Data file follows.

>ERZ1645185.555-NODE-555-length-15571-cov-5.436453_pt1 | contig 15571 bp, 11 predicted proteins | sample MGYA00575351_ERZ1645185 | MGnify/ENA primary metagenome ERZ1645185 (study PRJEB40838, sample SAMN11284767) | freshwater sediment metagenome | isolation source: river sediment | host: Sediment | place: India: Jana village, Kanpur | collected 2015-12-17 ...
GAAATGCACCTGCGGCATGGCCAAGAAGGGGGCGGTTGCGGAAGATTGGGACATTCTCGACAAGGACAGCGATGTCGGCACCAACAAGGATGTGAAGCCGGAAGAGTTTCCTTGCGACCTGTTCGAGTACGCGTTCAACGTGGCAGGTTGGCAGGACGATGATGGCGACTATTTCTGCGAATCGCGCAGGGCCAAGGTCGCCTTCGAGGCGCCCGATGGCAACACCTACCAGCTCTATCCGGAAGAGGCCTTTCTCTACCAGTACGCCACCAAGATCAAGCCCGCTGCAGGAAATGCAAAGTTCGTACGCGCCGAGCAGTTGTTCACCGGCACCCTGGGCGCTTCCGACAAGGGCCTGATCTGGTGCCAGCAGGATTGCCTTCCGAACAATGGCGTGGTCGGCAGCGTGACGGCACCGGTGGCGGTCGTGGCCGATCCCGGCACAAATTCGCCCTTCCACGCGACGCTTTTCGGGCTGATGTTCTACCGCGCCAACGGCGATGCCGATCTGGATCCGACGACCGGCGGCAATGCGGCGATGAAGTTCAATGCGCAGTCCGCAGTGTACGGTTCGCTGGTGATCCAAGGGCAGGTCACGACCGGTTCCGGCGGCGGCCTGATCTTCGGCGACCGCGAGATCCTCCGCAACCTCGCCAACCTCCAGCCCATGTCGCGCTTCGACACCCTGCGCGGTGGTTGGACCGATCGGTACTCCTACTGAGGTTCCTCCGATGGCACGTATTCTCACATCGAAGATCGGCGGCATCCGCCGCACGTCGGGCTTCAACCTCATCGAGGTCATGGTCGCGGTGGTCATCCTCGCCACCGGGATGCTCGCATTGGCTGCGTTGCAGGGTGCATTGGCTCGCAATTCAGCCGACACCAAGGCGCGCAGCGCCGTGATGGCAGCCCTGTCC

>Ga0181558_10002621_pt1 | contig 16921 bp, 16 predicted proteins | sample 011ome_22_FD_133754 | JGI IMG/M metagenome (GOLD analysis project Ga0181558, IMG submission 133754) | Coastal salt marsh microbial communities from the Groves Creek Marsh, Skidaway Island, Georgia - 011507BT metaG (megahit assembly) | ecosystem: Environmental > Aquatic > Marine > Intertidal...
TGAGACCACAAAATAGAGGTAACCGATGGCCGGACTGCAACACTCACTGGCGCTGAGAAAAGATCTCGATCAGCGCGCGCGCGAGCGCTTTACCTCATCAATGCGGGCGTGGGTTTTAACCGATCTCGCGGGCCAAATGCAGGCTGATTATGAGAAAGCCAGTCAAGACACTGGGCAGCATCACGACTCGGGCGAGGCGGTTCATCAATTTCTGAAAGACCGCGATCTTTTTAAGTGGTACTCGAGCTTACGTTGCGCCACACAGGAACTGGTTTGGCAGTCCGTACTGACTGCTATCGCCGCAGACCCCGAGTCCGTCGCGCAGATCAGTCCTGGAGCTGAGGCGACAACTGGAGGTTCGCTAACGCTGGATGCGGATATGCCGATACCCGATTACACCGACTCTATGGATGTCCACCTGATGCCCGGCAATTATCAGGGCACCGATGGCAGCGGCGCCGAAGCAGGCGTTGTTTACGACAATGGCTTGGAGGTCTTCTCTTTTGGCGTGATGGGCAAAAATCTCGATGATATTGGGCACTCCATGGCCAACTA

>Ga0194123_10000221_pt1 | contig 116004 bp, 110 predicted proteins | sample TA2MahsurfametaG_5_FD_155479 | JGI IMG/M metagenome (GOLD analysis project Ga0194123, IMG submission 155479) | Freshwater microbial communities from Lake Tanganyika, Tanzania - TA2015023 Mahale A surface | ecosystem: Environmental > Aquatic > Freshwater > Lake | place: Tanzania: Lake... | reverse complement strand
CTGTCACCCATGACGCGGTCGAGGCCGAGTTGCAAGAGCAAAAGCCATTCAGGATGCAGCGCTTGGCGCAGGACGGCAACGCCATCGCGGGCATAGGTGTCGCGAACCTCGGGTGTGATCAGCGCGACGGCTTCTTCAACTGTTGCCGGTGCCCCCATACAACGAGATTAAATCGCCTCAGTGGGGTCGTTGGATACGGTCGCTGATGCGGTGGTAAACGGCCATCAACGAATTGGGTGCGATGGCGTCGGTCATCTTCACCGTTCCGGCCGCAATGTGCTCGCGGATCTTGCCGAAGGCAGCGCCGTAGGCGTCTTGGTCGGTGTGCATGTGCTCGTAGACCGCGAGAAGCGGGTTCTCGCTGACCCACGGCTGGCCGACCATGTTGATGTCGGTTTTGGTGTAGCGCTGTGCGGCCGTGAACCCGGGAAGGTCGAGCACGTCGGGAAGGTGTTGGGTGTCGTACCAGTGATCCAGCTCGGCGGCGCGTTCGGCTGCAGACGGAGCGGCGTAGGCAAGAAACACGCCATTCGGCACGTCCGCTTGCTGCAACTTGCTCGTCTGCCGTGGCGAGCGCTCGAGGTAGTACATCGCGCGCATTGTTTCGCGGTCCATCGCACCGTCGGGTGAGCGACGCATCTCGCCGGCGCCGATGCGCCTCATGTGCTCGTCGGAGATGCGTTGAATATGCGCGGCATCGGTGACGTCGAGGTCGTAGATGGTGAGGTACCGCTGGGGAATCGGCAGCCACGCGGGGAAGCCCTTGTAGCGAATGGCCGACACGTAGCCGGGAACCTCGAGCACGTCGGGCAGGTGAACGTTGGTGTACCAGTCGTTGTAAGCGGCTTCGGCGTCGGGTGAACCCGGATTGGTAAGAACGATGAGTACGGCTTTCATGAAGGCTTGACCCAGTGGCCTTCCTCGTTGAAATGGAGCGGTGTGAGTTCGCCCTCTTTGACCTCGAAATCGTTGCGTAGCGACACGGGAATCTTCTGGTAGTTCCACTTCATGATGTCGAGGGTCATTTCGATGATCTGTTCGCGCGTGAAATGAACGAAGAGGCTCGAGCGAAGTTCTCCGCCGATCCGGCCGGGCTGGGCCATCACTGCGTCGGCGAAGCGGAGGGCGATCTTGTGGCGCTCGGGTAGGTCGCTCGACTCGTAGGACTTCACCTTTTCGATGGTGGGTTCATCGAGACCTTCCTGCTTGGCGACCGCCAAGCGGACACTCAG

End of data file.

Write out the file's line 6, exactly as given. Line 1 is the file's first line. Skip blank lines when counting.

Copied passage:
CTGTCACCCATGACGCGGTCGAGGCCGAGTTGCAAGAGCAAAAGCCATTCAGGATGCAGCGCTTGGCGCAGGACGGCAACGCCATCGCGGGCATAGGTGTCGCGAACCTCGGGTGTGATCAGCGCGACGGCTTCTTCAACTGTTGCCGGTGCCCCCATACAACGAGATTAAATCGCCTCAGTGGGGTCGTTGGATACGGTCGCTGATGCGGTGGTAAACGGCCATCAACGAATTGGGTGCGATGGCGTCGGTCATCTTCACCGTTCCGGCCGCAATGTGCTCGCGGATCTTGCCGAAGGCAGCGCCGTAGGCGTCTTGGTCGGTGTGCATGTGCTCGTAGACCGCGAGAAGCGGGTTCTCGCTGACCCACGGCTGGCCGACCATGTTGATGTCGGTTTTGGTGTAGCGCTGTGCGGCCGTGAACCCGGGAAGGTCGAGCACGTCGGGAAGGTGTTGGGTGTCGTACCAGTGATCCAGCTCGGCGGCGCGTTCGGCTGCAGACGGAGCGGCGTAGGCAAGAAACACGCCATTCGGCACGTCCGCTTGCTGCAACTTGCTCGTCTGCCGTGGCGAGCGCTCGAGGTAGTACATCGCGCGCATTGTTTCGCGGTCCATCGCACCGTCGGGTGAGCGACGCATCTCGCCGGCGCCGATGCGCCTCATGTGCTCGTCGGAGATGCGTTGAATATGCGCGGCATCGGTGACGTCGAGGTCGTAGATGGTGAGGTACCGCTGGGGAATCGGCAGCCACGCGGGGAAGCCCTTGTAGCGAATGGCCGACACGTAGCCGGGAACCTCGAGCACGTCGGGCAGGTGAACGTTGGTGTACCAGTCGTTGTAAGCGGCTTCGGCGTCGGGTGAACCCGGATTGGTAAGAACGATGAGTACGGCTTTCATGAAGGCTTGACCCAGTGGCCTTCCTCGTTGAAATGGAGCGGTGTGAGTTCGCCCTCTTTGACCTCGAAATCGTTGCGTAGCGACACGGGAATCTTCTGGTAGTTCCACTTCATGATGTCGAGGGTCATTTCGATGATCTGTTCGCGCGTGAAATGAACGAAGAGGCTCGAGCGAAGTTCTCCGCCGATCCGGCCGGGCTGGGCCATCACTGCGTCGGCGAAGCGGAGGGCGATCTTGTGGCGCTCGGGTAGGTCGCTCGACTCGTAGGACTTCACCTTTTCGATGGTGGGTTCATCGAGACCTTCCTGCTTGGCGACCGCCAAGCGGACACTCAG